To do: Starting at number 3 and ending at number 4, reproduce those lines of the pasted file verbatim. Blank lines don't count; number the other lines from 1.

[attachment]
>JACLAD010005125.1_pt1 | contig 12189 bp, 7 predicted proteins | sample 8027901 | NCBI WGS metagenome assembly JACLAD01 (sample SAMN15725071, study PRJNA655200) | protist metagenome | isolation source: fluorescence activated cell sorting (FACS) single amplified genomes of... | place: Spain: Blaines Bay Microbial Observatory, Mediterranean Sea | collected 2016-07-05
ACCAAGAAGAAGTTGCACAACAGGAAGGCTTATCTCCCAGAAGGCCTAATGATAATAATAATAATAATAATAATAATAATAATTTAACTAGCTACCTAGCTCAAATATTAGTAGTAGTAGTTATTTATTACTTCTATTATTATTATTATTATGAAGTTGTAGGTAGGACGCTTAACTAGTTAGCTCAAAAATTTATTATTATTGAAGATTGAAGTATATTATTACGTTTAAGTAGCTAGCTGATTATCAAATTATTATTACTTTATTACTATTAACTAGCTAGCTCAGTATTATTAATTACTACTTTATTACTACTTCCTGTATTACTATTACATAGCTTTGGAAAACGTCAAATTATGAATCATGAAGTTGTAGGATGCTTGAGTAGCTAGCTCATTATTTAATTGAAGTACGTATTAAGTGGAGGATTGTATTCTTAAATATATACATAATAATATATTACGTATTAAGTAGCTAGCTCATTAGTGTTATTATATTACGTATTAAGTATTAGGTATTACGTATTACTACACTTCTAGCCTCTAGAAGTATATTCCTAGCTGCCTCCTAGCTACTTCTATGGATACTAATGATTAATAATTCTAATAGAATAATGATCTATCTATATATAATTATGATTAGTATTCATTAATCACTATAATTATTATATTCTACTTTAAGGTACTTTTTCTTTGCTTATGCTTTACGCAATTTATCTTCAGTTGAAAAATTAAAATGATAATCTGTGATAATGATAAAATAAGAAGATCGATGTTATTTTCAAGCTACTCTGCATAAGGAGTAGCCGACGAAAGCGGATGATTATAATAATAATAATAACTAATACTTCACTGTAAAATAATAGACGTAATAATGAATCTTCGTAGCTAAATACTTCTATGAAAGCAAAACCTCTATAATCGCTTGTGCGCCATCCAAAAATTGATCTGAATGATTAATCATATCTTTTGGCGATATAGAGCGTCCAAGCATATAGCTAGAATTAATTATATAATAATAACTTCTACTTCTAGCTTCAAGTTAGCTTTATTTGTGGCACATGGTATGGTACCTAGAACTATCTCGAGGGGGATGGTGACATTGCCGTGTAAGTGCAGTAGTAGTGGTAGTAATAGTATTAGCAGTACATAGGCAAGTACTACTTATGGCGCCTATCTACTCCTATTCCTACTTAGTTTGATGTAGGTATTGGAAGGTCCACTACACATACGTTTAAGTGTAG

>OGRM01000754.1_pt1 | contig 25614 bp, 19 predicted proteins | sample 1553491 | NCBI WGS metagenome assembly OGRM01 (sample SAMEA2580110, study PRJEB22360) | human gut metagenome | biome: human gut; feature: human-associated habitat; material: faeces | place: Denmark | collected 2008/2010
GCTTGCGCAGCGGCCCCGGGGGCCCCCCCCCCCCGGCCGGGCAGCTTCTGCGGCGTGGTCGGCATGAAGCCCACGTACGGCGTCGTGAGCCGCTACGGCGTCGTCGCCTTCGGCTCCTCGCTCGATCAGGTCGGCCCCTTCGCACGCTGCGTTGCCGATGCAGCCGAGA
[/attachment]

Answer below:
>OGRM01000754.1_pt1 | contig 25614 bp, 19 predicted proteins | sample 1553491 | NCBI WGS metagenome assembly OGRM01 (sample SAMEA2580110, study PRJEB22360) | human gut metagenome | biome: human gut; feature: human-associated habitat; material: faeces | place: Denmark | collected 2008/2010
GCTTGCGCAGCGGCCCCGGGGGCCCCCCCCCCCCGGCCGGGCAGCTTCTGCGGCGTGGTCGGCATGAAGCCCACGTACGGCGTCGTGAGCCGCTACGGCGTCGTCGCCTTCGGCTCCTCGCTCGATCAGGTCGGCCCCTTCGCACGCTGCGTTGCCGATGCAGCCGAGA